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Society

    Painted Ladies: Madame X

    January 21, 2014
    Detail of Madame X. John Singer Sargent, 1884.

    Detail of Madame X. John Singer Sargent, 1884.

     

    To us in the 21st century, masterworks in painting convey a classicism and elegance that seem nonexistent in the modern world. But in the case of Madame X, the scandal caused by John Singer Sargent’s painting of Amélie Gautreau rivaled any of today’s reality star disgraces.

     

    The future Madame Gautreau was born into wealthy French Louisiana family, which owned rural plantations and residences in both New Orleans and Paris. But after the civil war, with disease and economic instability all around them, Amélie’s mother moved with her young daughter to Paris.

     

    Paris in 1867 appeared as a shining new city, its ancient winding streets, disease-filled aqueducts, and crumbling architecture having been razed by Baron George Haussman in favor of new boulevards, state of the art water and sewer systems, and grand apartment buildings. But it wasn’t just the physical city that was changing – all this new construction created a new class of wealthy citizens, who may not have had social pedigrees, but they had the money to play. Consumerism was the game of the day – new grand magasins supplied an endless parade of new fashions in a “city of shopping”, and women of all classes had more money to spend (and personal credit accounts as well). It was said at the time that “half the women of Paris live for beauty – and the other half live from it”.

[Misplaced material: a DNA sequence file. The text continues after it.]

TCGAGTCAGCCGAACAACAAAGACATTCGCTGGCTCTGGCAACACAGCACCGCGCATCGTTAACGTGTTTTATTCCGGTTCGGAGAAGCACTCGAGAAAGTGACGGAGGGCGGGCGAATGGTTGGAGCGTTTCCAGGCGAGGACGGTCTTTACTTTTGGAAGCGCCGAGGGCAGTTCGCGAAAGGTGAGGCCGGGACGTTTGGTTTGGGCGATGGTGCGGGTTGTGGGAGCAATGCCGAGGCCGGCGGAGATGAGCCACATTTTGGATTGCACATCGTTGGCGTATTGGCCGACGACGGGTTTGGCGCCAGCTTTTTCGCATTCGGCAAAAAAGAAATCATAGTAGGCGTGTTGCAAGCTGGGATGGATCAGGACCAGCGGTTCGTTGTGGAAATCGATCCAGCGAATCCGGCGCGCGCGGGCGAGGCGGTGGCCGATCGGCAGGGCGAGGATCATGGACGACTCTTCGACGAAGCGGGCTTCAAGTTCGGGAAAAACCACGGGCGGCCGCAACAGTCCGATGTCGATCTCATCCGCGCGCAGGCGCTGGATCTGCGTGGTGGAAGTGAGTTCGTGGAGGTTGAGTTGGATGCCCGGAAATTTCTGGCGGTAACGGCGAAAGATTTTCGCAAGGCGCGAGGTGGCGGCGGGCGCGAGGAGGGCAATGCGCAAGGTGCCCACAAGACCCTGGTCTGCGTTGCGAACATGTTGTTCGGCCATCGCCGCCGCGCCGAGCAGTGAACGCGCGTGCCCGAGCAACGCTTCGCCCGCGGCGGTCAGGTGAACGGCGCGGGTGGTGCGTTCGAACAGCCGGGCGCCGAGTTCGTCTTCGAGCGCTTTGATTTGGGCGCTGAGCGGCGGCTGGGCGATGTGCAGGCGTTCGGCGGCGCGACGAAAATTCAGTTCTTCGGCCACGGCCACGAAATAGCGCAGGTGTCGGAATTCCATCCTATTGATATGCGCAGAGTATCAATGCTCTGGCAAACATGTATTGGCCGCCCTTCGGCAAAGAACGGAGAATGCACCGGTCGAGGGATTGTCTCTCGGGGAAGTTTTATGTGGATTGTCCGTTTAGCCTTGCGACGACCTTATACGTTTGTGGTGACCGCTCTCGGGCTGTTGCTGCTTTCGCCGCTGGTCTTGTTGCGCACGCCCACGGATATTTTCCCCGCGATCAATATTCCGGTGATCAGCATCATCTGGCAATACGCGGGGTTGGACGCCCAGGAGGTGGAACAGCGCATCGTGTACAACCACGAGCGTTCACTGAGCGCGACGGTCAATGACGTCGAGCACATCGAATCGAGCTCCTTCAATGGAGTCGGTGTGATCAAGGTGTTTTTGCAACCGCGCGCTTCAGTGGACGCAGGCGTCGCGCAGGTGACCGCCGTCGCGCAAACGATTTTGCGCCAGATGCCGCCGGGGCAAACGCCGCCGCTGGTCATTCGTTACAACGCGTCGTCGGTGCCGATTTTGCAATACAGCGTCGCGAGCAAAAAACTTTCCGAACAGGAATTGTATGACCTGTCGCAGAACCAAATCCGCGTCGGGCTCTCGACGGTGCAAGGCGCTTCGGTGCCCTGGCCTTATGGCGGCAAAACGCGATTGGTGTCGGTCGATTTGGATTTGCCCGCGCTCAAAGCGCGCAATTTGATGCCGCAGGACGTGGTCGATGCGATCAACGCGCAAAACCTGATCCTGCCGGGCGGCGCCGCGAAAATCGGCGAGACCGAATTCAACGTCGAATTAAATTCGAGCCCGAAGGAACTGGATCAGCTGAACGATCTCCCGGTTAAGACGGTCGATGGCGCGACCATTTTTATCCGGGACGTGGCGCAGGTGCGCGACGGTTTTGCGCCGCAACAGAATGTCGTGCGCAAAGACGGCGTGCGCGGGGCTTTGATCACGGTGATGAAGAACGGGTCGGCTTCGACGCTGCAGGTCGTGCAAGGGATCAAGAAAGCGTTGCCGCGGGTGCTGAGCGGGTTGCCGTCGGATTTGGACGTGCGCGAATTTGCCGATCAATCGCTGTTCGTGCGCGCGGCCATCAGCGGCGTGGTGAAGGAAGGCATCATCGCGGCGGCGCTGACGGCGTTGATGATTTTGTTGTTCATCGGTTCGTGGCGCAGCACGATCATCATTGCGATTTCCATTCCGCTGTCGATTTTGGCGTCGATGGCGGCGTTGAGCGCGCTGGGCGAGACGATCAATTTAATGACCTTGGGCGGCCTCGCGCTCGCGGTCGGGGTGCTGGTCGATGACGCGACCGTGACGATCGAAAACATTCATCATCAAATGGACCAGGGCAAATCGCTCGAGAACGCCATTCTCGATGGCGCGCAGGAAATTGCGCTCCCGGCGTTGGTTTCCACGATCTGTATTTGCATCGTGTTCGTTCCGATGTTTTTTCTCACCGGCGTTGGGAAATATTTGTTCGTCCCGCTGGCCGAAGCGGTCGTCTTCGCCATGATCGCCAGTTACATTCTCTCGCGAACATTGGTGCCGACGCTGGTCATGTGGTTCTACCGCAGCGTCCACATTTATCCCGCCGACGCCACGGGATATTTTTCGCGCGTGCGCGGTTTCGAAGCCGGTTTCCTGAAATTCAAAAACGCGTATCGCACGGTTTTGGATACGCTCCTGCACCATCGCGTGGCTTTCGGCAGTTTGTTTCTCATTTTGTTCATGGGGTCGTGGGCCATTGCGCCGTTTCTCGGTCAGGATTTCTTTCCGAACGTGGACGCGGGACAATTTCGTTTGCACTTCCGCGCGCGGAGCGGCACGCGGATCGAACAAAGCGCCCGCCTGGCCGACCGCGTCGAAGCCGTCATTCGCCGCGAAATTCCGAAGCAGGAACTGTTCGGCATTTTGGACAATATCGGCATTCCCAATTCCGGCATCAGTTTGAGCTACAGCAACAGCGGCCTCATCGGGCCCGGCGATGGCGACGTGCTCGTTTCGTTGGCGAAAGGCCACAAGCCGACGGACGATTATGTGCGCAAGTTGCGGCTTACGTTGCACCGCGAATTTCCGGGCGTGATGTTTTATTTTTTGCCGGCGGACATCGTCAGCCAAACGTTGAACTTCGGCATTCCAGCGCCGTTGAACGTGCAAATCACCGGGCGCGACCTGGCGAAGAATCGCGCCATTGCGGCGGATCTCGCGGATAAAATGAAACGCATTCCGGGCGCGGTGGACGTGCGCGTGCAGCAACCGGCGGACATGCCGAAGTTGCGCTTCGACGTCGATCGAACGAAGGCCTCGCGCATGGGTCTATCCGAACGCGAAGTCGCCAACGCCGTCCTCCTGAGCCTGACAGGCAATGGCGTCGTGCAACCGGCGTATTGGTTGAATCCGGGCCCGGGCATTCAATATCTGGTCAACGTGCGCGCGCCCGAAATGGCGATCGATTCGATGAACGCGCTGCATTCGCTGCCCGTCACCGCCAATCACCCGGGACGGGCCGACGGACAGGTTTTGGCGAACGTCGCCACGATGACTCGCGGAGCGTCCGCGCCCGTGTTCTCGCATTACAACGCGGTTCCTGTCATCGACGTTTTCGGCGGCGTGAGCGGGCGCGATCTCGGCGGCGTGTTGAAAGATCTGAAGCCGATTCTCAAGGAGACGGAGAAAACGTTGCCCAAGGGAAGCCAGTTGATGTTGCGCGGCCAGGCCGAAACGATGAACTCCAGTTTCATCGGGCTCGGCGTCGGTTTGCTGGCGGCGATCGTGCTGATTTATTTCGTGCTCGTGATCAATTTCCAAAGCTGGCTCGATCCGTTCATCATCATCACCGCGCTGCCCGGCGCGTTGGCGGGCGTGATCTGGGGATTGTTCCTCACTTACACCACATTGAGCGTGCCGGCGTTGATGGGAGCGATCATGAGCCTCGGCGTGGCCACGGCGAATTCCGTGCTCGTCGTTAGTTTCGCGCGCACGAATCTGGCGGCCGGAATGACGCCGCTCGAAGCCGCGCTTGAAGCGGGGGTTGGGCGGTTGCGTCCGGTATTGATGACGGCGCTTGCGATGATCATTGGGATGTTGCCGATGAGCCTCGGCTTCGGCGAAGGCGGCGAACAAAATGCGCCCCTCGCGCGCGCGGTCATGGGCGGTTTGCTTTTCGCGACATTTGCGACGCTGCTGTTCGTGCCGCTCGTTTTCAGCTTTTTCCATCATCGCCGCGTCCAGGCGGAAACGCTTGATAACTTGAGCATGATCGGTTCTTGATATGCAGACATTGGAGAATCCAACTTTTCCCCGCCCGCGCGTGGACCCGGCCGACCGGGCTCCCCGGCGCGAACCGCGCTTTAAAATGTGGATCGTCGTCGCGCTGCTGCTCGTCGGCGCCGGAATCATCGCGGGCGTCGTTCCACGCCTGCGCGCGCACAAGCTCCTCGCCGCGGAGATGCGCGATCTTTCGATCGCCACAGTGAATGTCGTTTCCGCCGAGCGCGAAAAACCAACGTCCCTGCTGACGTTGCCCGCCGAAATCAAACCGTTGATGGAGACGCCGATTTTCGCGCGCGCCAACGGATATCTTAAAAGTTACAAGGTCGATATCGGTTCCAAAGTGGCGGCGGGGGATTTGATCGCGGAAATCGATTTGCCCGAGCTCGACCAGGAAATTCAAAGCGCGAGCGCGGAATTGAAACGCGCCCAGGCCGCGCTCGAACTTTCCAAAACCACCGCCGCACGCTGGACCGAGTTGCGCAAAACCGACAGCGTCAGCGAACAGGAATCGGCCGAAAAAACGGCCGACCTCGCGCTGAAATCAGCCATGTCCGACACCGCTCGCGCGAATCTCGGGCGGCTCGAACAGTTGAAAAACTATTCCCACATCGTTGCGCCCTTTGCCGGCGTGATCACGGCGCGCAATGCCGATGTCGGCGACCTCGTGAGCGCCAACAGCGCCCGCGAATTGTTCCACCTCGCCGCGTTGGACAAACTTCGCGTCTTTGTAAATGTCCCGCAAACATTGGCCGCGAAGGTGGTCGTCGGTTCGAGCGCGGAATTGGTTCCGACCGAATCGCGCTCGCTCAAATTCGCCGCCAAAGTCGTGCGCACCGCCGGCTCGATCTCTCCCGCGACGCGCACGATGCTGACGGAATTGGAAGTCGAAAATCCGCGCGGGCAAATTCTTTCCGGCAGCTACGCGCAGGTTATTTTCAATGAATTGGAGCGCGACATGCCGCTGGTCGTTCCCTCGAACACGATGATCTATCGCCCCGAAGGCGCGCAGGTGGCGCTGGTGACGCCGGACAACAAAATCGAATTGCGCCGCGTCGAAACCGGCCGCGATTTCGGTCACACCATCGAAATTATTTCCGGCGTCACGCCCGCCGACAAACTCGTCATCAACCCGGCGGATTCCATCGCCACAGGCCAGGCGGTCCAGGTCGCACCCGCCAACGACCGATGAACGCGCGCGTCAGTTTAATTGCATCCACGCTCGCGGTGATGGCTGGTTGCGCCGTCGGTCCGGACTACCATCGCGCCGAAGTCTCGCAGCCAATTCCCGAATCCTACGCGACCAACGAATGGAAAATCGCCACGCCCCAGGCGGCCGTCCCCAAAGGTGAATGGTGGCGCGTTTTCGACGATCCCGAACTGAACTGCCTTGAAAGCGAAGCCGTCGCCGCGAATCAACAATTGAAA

Amélie’s mother had plans for Paris, and those plans involved her daughter. The Avegnos were American, and certainly not suitable for royal marriage, but there were enough wealthy merchants and bankers to make up for it. Besides, Amélie was developing into a beautiful young woman, with a curvaceous figure, alabaster skin, copper-colored hair, and a distinctive nose that gave her a hint of aristocracy. And as her education was sheltered and minimal enough to keep her “charming”, she’d been groomed into the perfect Parisian trophy wife. So when “Pedro” Gautreau showed up, more than twice Amélie’s age and not very handsome – but with a solid reputation and an even more solid fortune – arrangements were made, and the couple were married.